Click to download  Analysis of Amino Acids in Dietary Ingredients and Supplements (MA397)

Glyphosate in the News

 
As you may have noticed, Pickering Laboratories has been periodically updating our newsletter subscribers on Glyphosate-related reports in the news.   We are interested in the evolving current events related to Glyphosate regulation and the new research being conducted worldwide. 
  
  
  

Here’s the latest:

Glyphosate residue-free inquires surge as ‘Clean Food’ movement gathers pace.
Glyphosate is being food in consumer products and consumers are finding that a choice is possible.

Common weed killer linked to bee deaths.
A study has found that Glyphosate is a factor in bee deaths and determined the mechanism of effect.

Previous Articles on Glyphosate
Pickering Laboratories offers a post-column method for Glyphosate analysis that has been the industry standard for many years. Our methodology is simpler and more sensitive than LCMS, not to mention less expensive. Please contact us to speak with a chemist about post-column instrumentation or for tips and tricks to improved sample preparation, lower detection limits, or if you’ve got a new sample matrix in mind.

Reagent and Gas Line Clips

Dear valued customer,

You may have noticed that the stiff tubing of the reagent line will sometimes unscrew itself from the white adapter and cap. This will usually end up in a big mess. We have found that securing the gas line and reagent lines together will secure the reagent line and prevent it from unscrewing on its own. We will be launching the Reagent and Gas Line Clips on Oct 8, 2018. Any Vector or Pinnacle manufactured on or after this date will include the new clips. The gas and reagent line clips will also be included with all reagent caps. You can also order packs of two with the ordering information below:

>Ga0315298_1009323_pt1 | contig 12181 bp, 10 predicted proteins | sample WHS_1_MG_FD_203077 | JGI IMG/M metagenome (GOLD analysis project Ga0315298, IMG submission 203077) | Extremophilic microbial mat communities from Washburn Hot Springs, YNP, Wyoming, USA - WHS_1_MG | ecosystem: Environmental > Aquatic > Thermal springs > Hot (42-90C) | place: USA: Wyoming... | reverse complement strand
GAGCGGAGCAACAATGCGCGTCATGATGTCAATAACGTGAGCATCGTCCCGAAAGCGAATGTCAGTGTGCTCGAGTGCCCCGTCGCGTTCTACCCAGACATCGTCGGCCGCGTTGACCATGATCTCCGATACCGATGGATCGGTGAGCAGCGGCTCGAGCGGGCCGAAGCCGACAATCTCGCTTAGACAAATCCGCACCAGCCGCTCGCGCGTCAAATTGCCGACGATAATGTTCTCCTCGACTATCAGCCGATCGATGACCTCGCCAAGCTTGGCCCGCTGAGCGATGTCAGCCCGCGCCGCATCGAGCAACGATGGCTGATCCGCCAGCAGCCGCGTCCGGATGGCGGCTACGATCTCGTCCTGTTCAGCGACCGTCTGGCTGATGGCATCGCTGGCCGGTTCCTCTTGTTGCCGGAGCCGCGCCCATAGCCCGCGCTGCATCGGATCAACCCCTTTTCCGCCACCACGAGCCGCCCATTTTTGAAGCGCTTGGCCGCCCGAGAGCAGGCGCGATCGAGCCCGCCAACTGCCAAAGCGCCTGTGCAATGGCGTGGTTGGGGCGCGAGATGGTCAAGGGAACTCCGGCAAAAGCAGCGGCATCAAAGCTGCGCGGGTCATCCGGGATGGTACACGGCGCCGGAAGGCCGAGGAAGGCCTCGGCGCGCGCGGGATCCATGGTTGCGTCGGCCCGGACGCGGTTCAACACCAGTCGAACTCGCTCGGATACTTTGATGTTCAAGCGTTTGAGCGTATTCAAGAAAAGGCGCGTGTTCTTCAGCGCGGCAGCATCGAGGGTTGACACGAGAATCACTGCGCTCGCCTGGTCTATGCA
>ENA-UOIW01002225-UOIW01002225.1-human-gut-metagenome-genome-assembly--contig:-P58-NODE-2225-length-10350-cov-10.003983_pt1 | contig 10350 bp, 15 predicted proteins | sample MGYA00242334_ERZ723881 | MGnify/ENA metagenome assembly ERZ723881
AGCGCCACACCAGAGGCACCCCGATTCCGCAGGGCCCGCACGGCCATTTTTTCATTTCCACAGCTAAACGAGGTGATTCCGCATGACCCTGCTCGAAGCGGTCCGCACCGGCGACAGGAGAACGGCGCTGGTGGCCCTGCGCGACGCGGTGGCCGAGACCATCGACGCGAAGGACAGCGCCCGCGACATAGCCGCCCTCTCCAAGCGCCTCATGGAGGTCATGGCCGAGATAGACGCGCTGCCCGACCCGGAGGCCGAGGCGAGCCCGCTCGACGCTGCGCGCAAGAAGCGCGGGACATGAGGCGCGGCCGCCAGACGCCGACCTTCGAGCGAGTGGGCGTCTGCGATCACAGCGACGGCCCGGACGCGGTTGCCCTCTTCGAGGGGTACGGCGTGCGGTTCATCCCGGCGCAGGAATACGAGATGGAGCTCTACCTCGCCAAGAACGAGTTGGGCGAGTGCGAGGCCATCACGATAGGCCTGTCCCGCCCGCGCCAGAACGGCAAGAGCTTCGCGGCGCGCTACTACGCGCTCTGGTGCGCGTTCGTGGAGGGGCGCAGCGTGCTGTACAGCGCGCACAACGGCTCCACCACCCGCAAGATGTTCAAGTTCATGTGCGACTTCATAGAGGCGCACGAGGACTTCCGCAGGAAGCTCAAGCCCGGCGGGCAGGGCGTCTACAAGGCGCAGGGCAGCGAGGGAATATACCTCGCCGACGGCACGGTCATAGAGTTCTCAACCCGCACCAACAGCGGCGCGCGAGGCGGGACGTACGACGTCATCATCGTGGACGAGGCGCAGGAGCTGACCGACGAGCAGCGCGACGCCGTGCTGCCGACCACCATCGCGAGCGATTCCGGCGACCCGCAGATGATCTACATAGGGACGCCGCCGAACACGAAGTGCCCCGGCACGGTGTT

1452-0356       Reagent & Gas Line Clips, pack of 2
  

Please contact Pickering Support with any questions.

David Mazawa
david.mazawa@pickeringlabs.com
Technical Support Chemist

Sodium Amino Acid Standard with Norleucine

Dear valued customer,

A new amino acid standard is available for your convenience. This expanded comprehensive set of amino acids with internal standard, Norleucine, can be used for oxidized or non-oxidized samples.

Please see the components listed below.

1700-0165  Sodium Amino Acid Standard with Norleucine, 0.25µmole/mL, pack (5x1mL)

Compound
   
L-Alanine 
Ammonia    
L-Arginine
L-Aspartic acid 
Cysteic acid
L-Glutamic acid  
Glycine
L-Histidine  
L-Isoleucine 
L-Leucine  
L-Lysine
L-Methionine-D,L-sulfone 
L-Phenylalanine
L-Proline
L-Serine
L-Threonine  
L-Valine               
Taurine   
L-Cystine    
L-Methionine  
L-Tyrosine 
Tryptophan
Norleucine
Concentrations µM/mL
 
0.25
0.25
0.25
0.25
0.25
0.25
0.25
0.25
0.25
0.25
0.25
0.25
0.25
0.25
0.25
0.25
0.25
0.25
0.25
0.25
0.25
0.25
0.25

 

Please contact Pickering Support with any questions.

David Mazawa
david.mazawa@pickeringlabs.com
Technical Support Chemist

Chromatography Quiz #30

Chromatography Quiz #29: Amino Acids Elevated Baseline – RESULTS

Pickering Labs would like to congratulate all of our winners for our previous newsletter’s Elevated Baseline Amino Acids Chromatogram: Tom Schneider from Suffolk County Water Authority, Narjes Ghafoori from LA County Environmental Toxicology Lab, and Dr. David Green from Pepperdine University!

Winners will soon receive: A Harvest Bundle of Gifts from www.HarryandDavid.com!